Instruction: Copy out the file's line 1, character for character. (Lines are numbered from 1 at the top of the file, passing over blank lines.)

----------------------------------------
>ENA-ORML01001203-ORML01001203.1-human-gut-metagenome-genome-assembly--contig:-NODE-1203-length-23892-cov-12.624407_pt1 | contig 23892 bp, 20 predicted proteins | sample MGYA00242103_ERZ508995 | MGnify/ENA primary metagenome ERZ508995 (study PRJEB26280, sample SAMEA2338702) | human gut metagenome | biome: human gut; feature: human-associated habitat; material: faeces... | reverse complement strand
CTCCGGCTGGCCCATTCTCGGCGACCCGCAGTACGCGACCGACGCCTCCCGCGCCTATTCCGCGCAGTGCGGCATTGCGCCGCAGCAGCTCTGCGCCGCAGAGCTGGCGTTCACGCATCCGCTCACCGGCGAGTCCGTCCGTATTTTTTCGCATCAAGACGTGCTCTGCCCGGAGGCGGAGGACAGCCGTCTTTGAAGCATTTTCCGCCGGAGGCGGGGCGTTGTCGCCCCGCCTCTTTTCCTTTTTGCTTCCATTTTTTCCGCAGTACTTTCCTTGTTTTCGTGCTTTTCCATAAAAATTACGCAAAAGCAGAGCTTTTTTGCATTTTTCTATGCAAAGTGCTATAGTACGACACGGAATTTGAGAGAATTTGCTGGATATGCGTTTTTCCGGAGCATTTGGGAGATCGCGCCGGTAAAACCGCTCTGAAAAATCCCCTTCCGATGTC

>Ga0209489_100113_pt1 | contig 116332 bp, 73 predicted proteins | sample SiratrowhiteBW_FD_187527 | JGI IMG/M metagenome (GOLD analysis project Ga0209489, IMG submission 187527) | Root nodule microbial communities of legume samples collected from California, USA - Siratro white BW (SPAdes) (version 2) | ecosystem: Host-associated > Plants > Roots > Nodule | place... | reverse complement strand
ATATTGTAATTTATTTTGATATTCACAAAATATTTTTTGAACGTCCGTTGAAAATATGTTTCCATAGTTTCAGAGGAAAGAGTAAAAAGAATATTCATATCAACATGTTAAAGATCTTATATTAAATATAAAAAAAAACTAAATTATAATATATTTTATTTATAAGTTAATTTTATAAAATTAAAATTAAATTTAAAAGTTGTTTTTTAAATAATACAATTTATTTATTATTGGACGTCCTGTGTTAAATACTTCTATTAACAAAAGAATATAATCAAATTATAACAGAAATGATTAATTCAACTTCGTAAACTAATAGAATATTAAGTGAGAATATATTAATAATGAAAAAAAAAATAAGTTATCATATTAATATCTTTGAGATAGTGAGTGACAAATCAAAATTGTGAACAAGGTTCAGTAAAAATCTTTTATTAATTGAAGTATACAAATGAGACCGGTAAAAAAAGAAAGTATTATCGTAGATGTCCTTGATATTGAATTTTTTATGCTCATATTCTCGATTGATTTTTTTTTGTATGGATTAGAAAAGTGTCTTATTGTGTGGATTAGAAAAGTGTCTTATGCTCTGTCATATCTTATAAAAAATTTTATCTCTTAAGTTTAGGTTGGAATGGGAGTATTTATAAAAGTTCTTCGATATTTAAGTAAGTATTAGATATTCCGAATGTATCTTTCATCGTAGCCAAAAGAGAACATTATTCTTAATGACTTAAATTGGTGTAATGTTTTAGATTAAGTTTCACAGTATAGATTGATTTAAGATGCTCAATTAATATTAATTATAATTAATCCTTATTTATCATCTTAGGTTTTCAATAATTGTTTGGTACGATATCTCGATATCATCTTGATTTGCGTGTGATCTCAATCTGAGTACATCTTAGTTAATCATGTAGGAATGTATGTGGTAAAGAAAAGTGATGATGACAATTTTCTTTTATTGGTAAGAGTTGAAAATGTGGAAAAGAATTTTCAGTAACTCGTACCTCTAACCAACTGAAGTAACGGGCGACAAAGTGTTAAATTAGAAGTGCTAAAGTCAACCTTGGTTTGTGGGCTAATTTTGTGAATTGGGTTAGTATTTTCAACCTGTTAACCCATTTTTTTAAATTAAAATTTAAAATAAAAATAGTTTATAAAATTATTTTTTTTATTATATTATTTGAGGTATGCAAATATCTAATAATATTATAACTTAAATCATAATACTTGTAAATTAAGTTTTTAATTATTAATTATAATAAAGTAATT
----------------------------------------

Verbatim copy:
>ENA-ORML01001203-ORML01001203.1-human-gut-metagenome-genome-assembly--contig:-NODE-1203-length-23892-cov-12.624407_pt1 | contig 23892 bp, 20 predicted proteins | sample MGYA00242103_ERZ508995 | MGnify/ENA primary metagenome ERZ508995 (study PRJEB26280, sample SAMEA2338702) | human gut metagenome | biome: human gut; feature: human-associated habitat; material: faeces... | reverse complement strand